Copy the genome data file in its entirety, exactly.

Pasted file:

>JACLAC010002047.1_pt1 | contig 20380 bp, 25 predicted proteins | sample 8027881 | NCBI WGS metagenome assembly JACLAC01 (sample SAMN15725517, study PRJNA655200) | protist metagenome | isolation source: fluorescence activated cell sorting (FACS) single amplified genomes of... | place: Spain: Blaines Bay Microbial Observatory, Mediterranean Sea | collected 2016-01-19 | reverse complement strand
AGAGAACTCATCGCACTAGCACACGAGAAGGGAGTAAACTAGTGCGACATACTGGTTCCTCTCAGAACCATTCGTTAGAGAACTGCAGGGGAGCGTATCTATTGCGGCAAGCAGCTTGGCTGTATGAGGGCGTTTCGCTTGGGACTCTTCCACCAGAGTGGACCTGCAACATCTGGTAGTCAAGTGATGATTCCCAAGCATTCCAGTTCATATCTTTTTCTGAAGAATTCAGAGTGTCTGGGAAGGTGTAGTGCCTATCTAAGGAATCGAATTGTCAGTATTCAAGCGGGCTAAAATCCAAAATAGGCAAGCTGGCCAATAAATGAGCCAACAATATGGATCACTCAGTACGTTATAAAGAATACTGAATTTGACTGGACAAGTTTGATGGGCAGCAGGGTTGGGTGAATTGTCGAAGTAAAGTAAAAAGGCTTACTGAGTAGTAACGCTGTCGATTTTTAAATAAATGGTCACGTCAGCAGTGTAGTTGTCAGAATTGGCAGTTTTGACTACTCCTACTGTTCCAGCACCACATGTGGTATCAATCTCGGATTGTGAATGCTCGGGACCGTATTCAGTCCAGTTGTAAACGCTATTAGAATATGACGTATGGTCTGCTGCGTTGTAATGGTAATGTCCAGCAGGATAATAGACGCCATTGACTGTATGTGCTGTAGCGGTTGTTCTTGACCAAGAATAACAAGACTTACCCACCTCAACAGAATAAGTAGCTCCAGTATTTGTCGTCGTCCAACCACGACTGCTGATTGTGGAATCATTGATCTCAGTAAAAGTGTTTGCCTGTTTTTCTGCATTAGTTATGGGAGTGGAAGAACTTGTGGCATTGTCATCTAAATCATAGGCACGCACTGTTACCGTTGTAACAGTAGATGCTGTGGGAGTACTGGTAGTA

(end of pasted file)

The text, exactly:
>JACLAC010002047.1_pt1 | contig 20380 bp, 25 predicted proteins | sample 8027881 | NCBI WGS metagenome assembly JACLAC01 (sample SAMN15725517, study PRJNA655200) | protist metagenome | isolation source: fluorescence activated cell sorting (FACS) single amplified genomes of... | place: Spain: Blaines Bay Microbial Observatory, Mediterranean Sea | collected 2016-01-19 | reverse complement strand
AGAGAACTCATCGCACTAGCACACGAGAAGGGAGTAAACTAGTGCGACATACTGGTTCCTCTCAGAACCATTCGTTAGAGAACTGCAGGGGAGCGTATCTATTGCGGCAAGCAGCTTGGCTGTATGAGGGCGTTTCGCTTGGGACTCTTCCACCAGAGTGGACCTGCAACATCTGGTAGTCAAGTGATGATTCCCAAGCATTCCAGTTCATATCTTTTTCTGAAGAATTCAGAGTGTCTGGGAAGGTGTAGTGCCTATCTAAGGAATCGAATTGTCAGTATTCAAGCGGGCTAAAATCCAAAATAGGCAAGCTGGCCAATAAATGAGCCAACAATATGGATCACTCAGTACGTTATAAAGAATACTGAATTTGACTGGACAAGTTTGATGGGCAGCAGGGTTGGGTGAATTGTCGAAGTAAAGTAAAAAGGCTTACTGAGTAGTAACGCTGTCGATTTTTAAATAAATGGTCACGTCAGCAGTGTAGTTGTCAGAATTGGCAGTTTTGACTACTCCTACTGTTCCAGCACCACATGTGGTATCAATCTCGGATTGTGAATGCTCGGGACCGTATTCAGTCCAGTTGTAAACGCTATTAGAATATGACGTATGGTCTGCTGCGTTGTAATGGTAATGTCCAGCAGGATAATAGACGCCATTGACTGTATGTGCTGTAGCGGTTGTTCTTGACCAAGAATAACAAGACTTACCCACCTCAACAGAATAAGTAGCTCCAGTATTTGTCGTCGTCCAACCACGACTGCTGATTGTGGAATCATTGATCTCAGTAAAAGTGTTTGCCTGTTTTTCTGCATTAGTTATGGGAGTGGAAGAACTTGTGGCATTGTCATCTAAATCATAGGCACGCACTGTTACCGTTGTAACAGTAGATGCTGTGGGAGTACTGGTAGTA